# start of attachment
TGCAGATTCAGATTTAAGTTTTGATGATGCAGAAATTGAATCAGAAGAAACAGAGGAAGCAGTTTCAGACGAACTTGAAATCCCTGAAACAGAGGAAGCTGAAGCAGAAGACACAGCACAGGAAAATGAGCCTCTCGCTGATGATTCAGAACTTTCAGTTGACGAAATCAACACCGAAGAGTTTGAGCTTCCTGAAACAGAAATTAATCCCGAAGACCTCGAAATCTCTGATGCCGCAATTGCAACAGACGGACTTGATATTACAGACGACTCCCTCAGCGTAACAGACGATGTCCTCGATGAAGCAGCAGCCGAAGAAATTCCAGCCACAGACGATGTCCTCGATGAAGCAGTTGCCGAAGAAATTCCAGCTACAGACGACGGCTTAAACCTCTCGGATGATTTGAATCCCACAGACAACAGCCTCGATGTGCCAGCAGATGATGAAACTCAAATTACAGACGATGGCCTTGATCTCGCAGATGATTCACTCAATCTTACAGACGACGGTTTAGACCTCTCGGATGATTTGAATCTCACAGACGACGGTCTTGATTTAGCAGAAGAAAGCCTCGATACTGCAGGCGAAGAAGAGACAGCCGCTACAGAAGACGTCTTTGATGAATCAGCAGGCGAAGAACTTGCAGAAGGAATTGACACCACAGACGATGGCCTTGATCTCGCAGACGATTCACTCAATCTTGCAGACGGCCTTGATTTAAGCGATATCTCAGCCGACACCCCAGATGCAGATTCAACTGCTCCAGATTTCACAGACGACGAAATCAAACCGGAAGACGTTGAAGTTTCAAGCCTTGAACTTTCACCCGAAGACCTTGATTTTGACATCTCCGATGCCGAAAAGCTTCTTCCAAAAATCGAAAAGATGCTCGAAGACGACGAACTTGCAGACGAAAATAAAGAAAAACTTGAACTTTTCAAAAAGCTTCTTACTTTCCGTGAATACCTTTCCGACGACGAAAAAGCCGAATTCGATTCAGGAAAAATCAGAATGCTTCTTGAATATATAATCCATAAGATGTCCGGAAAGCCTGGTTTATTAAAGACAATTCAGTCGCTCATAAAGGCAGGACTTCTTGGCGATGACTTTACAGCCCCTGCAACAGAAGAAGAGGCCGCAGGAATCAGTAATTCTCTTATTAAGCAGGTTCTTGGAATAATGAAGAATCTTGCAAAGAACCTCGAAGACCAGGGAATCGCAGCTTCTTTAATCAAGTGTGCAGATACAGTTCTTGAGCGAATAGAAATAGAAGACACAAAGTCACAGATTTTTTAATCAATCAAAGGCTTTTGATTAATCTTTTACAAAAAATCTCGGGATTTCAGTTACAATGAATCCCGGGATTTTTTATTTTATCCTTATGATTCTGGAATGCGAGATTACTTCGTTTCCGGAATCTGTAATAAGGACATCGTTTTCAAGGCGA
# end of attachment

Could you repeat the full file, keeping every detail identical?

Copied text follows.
TGCAGATTCAGATTTAAGTTTTGATGATGCAGAAATTGAATCAGAAGAAACAGAGGAAGCAGTTTCAGACGAACTTGAAATCCCTGAAACAGAGGAAGCTGAAGCAGAAGACACAGCACAGGAAAATGAGCCTCTCGCTGATGATTCAGAACTTTCAGTTGACGAAATCAACACCGAAGAGTTTGAGCTTCCTGAAACAGAAATTAATCCCGAAGACCTCGAAATCTCTGATGCCGCAATTGCAACAGACGGACTTGATATTACAGACGACTCCCTCAGCGTAACAGACGATGTCCTCGATGAAGCAGCAGCCGAAGAAATTCCAGCCACAGACGATGTCCTCGATGAAGCAGTTGCCGAAGAAATTCCAGCTACAGACGACGGCTTAAACCTCTCGGATGATTTGAATCCCACAGACAACAGCCTCGATGTGCCAGCAGATGATGAAACTCAAATTACAGACGATGGCCTTGATCTCGCAGATGATTCACTCAATCTTACAGACGACGGTTTAGACCTCTCGGATGATTTGAATCTCACAGACGACGGTCTTGATTTAGCAGAAGAAAGCCTCGATACTGCAGGCGAAGAAGAGACAGCCGCTACAGAAGACGTCTTTGATGAATCAGCAGGCGAAGAACTTGCAGAAGGAATTGACACCACAGACGATGGCCTTGATCTCGCAGACGATTCACTCAATCTTGCAGACGGCCTTGATTTAAGCGATATCTCAGCCGACACCCCAGATGCAGATTCAACTGCTCCAGATTTCACAGACGACGAAATCAAACCGGAAGACGTTGAAGTTTCAAGCCTTGAACTTTCACCCGAAGACCTTGATTTTGACATCTCCGATGCCGAAAAGCTTCTTCCAAAAATCGAAAAGATGCTCGAAGACGACGAACTTGCAGACGAAAATAAAGAAAAACTTGAACTTTTCAAAAAGCTTCTTACTTTCCGTGAATACCTTTCCGACGACGAAAAAGCCGAATTCGATTCAGGAAAAATCAGAATGCTTCTTGAATATATAATCCATAAGATGTCCGGAAAGCCTGGTTTATTAAAGACAATTCAGTCGCTCATAAAGGCAGGACTTCTTGGCGATGACTTTACAGCCCCTGCAACAGAAGAAGAGGCCGCAGGAATCAGTAATTCTCTTATTAAGCAGGTTCTTGGAATAATGAAGAATCTTGCAAAGAACCTCGAAGACCAGGGAATCGCAGCTTCTTTAATCAAGTGTGCAGATACAGTTCTTGAGCGAATAGAAATAGAAGACACAAAGTCACAGATTTTTTAATCAATCAAAGGCTTTTGATTAATCTTTTACAAAAAATCTCGGGATTTCAGTTACAATGAATCCCGGGATTTTTTATTTTATCCTTATGATTCTGGAATGCGAGATTACTTCGTTTCCGGAATCTGTAATAAGGACATCGTTTTCAAGGCGA